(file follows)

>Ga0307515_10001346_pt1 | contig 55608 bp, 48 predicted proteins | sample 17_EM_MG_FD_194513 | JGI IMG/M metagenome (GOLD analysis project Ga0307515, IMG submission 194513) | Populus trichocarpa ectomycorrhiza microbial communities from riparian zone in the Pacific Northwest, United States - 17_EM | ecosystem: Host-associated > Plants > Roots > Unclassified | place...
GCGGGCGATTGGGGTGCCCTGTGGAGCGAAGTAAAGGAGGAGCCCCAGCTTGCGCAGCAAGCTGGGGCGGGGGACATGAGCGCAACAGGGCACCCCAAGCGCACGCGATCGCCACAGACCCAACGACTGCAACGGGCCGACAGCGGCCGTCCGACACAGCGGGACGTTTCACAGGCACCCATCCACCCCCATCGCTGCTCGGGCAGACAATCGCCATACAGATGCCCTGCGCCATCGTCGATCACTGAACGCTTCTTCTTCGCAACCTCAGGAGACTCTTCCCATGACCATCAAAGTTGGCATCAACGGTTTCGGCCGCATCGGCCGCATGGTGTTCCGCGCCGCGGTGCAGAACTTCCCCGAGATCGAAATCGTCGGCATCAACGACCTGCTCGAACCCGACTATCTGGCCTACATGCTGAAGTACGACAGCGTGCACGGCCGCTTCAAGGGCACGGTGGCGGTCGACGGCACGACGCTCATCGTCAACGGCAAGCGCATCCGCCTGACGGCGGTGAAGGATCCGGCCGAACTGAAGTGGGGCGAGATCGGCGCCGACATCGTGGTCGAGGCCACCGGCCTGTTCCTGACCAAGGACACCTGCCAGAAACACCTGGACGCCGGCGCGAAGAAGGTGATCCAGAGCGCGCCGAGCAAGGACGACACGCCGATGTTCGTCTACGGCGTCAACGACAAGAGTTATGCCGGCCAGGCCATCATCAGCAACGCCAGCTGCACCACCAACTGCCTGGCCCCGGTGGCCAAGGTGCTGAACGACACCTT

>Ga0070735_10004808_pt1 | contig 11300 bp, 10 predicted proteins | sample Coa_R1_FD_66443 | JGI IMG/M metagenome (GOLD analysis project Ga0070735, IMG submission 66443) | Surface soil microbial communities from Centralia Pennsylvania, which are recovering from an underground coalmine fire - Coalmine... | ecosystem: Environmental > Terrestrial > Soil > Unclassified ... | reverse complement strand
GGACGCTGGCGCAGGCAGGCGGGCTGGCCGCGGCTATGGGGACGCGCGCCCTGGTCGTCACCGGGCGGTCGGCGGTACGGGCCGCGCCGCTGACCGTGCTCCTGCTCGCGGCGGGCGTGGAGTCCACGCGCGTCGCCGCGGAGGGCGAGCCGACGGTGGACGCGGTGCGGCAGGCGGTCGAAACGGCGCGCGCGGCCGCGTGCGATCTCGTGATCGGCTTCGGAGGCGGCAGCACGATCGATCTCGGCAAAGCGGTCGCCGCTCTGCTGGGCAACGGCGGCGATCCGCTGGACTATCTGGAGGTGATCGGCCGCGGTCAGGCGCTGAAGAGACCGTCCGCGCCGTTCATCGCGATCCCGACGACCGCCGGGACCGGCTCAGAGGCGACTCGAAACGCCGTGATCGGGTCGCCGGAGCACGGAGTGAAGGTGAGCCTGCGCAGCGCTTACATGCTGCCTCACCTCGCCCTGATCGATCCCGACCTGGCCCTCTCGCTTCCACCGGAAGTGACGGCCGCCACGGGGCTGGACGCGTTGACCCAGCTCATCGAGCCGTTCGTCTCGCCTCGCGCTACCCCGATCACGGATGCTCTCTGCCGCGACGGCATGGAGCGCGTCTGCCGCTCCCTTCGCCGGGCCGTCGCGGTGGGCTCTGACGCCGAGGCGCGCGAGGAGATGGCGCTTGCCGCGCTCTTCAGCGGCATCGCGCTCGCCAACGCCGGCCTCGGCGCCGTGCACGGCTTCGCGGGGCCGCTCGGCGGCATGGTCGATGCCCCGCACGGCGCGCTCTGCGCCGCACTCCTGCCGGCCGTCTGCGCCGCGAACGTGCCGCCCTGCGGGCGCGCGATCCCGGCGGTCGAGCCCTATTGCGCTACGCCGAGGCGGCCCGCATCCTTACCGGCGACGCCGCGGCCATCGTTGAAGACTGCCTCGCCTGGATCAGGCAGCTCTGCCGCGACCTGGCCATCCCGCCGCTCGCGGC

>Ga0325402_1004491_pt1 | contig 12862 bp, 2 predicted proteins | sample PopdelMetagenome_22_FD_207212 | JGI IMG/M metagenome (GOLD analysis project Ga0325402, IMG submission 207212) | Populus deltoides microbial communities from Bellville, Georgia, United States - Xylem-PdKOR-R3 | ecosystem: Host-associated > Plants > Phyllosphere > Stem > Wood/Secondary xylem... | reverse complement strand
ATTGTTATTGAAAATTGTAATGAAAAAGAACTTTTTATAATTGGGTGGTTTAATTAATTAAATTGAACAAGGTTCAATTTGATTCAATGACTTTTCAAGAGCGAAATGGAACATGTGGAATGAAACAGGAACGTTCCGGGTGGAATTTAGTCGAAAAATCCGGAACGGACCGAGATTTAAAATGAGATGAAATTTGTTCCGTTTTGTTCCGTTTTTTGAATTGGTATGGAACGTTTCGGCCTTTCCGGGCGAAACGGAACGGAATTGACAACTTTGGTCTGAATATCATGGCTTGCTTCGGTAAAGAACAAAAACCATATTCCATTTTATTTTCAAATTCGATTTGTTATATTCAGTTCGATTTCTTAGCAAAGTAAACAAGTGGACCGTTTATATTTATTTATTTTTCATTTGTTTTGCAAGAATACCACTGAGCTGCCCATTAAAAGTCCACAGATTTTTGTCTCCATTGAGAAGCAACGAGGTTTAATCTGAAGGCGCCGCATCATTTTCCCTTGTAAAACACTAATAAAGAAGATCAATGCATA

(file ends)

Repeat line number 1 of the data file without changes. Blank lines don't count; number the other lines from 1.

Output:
>Ga0307515_10001346_pt1 | contig 55608 bp, 48 predicted proteins | sample 17_EM_MG_FD_194513 | JGI IMG/M metagenome (GOLD analysis project Ga0307515, IMG submission 194513) | Populus trichocarpa ectomycorrhiza microbial communities from riparian zone in the Pacific Northwest, United States - 17_EM | ecosystem: Host-associated > Plants > Roots > Unclassified | place...